- Increase proportion of efficient assets – Purchasing new operating assets can be a good idea to increase RNOA. The science behind the concept is that newly purchased assets are expected to be more efficient than old assets and lead to higher profitability in the long term. Similarly, some assets may be a bottleneck in the process of production. Although the purchase of new assets can lead to a sharp decline in RNOA. However, it results in long-term business efficiency and financial stability.
- Sell inefficient operating assets – Selling operating assets can lead to a higher return on net operating assets. It’s because the lower value of the asset base leads to higher RNOA. However, selling operating assets may not be a long-lasting solution if adequate alternate is not provided.
Operating assets are used by the business to generate revenue. Similarly, operating liabilities inflow because of the normal business operations. The net operating asset is calculated by deducting operating liabilities from operating assets.
Return on net asset is an important metric that helps understand if the business is efficient and working at its full potential. Similarly, this ratio is presented in percentage. Hence, it can be compared with different companies to assess comparative performance.
It’s equally important to understand that financial assets are different from operating assets and not included in the calculation’s return on net operating assets. Likewise, the greater value of the return on net assets is more desirable from the financial analysis perspective.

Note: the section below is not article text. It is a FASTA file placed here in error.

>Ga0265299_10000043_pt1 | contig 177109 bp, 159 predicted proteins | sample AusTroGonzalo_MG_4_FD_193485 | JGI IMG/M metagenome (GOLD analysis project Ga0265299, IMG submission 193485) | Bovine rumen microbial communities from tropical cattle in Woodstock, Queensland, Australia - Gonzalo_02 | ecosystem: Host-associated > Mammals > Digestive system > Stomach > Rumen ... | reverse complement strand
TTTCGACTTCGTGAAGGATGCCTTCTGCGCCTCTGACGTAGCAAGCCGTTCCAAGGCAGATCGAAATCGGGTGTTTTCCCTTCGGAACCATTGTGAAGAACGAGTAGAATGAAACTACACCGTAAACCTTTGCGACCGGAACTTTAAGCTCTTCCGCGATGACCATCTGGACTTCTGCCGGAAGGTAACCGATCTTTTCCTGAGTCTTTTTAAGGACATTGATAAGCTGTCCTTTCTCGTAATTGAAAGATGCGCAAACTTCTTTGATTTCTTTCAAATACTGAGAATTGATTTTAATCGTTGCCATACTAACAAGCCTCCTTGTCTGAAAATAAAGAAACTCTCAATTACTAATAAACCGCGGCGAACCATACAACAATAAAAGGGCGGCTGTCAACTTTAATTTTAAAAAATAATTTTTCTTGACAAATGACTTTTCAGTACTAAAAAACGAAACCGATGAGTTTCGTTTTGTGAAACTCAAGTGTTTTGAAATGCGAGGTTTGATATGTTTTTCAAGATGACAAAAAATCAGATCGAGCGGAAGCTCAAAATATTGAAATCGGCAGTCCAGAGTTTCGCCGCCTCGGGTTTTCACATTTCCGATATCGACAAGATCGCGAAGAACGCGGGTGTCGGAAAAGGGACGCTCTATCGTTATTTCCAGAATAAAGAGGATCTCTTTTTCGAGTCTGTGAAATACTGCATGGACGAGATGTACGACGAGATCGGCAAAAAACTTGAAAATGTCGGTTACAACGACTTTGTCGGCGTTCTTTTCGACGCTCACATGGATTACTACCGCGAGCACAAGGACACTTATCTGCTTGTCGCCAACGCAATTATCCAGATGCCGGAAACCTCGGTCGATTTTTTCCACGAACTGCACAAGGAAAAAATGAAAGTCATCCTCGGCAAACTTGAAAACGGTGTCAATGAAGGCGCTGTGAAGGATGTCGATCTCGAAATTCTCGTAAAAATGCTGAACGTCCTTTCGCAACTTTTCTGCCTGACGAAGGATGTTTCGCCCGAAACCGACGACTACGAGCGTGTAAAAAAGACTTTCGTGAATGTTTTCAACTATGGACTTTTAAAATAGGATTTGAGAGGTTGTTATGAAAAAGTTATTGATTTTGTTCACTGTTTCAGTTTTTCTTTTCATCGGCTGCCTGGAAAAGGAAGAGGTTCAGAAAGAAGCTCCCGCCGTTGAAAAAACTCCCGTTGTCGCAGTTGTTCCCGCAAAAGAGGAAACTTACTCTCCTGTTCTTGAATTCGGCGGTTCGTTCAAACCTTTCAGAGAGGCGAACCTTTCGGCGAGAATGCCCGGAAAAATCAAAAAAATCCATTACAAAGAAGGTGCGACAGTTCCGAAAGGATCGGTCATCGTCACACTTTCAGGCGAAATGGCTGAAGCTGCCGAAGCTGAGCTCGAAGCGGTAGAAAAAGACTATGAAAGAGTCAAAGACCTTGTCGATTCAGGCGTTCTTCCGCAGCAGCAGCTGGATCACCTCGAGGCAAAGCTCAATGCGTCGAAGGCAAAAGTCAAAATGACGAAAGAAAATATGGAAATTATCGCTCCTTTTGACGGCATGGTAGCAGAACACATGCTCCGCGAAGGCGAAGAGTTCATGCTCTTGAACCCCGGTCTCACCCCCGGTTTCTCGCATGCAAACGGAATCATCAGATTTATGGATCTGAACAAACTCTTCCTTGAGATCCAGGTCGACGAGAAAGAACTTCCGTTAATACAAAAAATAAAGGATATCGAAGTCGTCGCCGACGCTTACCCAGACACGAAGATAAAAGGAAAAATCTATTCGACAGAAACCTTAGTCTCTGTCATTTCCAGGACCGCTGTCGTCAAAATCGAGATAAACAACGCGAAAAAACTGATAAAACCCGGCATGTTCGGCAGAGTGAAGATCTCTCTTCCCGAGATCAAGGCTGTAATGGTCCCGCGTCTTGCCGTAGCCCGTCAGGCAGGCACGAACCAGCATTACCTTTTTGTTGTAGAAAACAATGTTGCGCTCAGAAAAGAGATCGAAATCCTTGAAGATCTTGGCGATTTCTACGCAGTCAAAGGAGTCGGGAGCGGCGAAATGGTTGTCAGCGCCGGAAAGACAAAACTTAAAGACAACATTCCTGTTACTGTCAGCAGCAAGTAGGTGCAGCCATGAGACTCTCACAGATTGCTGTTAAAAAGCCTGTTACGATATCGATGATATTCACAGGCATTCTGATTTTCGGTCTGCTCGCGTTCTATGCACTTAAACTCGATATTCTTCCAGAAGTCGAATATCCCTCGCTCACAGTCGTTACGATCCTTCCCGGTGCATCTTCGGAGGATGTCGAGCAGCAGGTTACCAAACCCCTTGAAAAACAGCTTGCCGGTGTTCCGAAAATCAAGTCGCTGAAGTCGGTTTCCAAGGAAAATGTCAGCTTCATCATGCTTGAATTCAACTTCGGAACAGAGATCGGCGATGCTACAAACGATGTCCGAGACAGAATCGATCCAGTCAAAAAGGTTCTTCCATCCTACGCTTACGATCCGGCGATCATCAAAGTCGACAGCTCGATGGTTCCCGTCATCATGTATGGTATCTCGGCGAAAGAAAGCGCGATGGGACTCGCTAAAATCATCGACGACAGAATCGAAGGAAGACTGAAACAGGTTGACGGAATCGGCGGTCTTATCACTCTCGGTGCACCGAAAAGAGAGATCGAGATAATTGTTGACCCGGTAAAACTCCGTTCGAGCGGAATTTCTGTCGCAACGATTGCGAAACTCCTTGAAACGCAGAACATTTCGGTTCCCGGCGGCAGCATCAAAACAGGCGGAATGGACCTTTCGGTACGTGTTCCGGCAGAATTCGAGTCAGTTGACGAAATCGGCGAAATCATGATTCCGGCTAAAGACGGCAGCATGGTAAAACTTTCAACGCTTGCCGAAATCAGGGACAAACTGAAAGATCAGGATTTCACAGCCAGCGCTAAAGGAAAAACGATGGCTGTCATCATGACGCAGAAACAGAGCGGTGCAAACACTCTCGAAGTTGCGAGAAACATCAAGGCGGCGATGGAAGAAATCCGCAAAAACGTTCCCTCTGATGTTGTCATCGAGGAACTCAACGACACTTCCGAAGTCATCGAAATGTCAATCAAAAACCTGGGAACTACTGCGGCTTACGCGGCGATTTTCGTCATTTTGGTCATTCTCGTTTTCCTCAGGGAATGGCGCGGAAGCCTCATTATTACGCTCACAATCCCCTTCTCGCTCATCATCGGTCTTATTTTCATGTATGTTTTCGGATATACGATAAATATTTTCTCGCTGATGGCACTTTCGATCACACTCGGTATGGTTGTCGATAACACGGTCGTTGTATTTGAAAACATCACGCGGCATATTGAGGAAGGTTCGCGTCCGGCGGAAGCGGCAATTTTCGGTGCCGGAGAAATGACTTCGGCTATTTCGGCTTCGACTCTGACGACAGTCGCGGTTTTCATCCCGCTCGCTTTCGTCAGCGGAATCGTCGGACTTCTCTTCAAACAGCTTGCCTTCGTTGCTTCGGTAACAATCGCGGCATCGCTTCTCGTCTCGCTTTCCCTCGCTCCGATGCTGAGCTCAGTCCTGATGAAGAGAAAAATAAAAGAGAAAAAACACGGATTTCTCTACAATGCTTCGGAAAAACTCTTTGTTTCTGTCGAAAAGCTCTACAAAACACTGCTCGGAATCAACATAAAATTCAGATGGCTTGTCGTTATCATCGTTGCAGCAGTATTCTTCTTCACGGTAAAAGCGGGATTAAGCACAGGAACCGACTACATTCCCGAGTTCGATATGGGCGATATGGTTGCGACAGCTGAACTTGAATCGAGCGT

This matric can be improved by taking certain actions like increasing net profit, increasing the proportion of new/efficient assets, and selling inefficient operating assets.
Frequently asked questions
Is RNOA is same as ROA?
RNOA – Return on net operating assets is different from ROA – Return on assets. Return on asset compares the net profit with the total assets, including operational and financial assets. On the other hand, the RNOA compares net profit with net operating assets and does not include financial assets. Although, a higher value of both the ratios is desirable from an analysis perspective.
What’s the difference between Return on Assets and Return on equity?
Return on equity compares net profit with equity. It’s about comparing the shareholder’s/owners investment in the company with the return generated. It’s more relevant matric when investors assess their return on investment.
On the other hand, the return on net assets compares net profit with the operating assets. So, it’s about measuring return about operational assets performance of the business.
Is it logical to compare the return on net assets with the other companies?
Since the return on net assets is percentage-based matric. So, it can be compared with other companies. However, the comparing company must be from the same business sector. The reason is that some industries use expensive asset and their return on net assets is usually lower and vice versa.